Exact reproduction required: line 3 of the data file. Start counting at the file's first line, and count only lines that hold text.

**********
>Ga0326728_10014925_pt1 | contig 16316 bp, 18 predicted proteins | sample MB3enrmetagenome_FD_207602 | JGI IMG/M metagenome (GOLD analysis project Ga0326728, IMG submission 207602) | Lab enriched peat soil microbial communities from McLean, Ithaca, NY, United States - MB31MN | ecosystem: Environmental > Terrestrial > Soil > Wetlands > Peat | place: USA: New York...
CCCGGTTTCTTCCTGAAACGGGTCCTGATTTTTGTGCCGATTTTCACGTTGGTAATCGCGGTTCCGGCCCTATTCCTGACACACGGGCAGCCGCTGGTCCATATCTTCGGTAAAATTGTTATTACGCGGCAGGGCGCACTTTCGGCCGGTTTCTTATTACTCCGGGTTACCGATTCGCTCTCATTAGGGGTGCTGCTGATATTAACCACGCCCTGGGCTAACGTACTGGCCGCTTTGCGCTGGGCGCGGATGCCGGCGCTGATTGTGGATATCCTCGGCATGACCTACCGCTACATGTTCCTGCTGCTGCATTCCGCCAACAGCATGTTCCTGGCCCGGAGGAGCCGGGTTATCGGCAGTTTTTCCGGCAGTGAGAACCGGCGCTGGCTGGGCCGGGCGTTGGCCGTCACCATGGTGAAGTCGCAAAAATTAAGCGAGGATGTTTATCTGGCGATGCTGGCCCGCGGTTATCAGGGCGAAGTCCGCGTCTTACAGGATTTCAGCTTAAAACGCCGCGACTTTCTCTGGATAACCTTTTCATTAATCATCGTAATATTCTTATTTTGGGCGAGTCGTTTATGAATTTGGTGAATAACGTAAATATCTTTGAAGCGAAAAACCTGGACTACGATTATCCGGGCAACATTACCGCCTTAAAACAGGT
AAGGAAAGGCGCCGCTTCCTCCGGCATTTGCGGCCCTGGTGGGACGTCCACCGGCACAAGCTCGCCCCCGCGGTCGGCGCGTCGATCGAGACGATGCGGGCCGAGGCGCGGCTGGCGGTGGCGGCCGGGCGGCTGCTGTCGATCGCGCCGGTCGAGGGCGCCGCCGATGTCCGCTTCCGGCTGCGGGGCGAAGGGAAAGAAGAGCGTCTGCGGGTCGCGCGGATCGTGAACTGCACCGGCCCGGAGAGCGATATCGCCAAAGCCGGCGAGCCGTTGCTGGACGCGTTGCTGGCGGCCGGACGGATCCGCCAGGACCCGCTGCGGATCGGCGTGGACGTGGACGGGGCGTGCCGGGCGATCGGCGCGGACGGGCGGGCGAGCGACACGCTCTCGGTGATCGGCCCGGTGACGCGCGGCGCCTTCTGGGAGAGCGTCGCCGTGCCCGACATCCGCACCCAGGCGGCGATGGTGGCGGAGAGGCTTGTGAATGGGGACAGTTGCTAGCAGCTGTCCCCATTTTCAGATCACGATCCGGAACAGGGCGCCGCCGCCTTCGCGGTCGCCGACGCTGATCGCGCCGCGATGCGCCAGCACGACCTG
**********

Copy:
AAGGAAAGGCGCCGCTTCCTCCGGCATTTGCGGCCCTGGTGGGACGTCCACCGGCACAAGCTCGCCCCCGCGGTCGGCGCGTCGATCGAGACGATGCGGGCCGAGGCGCGGCTGGCGGTGGCGGCCGGGCGGCTGCTGTCGATCGCGCCGGTCGAGGGCGCCGCCGATGTCCGCTTCCGGCTGCGGGGCGAAGGGAAAGAAGAGCGTCTGCGGGTCGCGCGGATCGTGAACTGCACCGGCCCGGAGAGCGATATCGCCAAAGCCGGCGAGCCGTTGCTGGACGCGTTGCTGGCGGCCGGACGGATCCGCCAGGACCCGCTGCGGATCGGCGTGGACGTGGACGGGGCGTGCCGGGCGATCGGCGCGGACGGGCGGGCGAGCGACACGCTCTCGGTGATCGGCCCGGTGACGCGCGGCGCCTTCTGGGAGAGCGTCGCCGTGCCCGACATCCGCACCCAGGCGGCGATGGTGGCGGAGAGGCTTGTGAATGGGGACAGTTGCTAGCAGCTGTCCCCATTTTCAGATCACGATCCGGAACAGGGCGCCGCCGCCTTCGCGGTCGCCGACGCTGATCGCGCCGCGATGCGCCAGCACGACCTG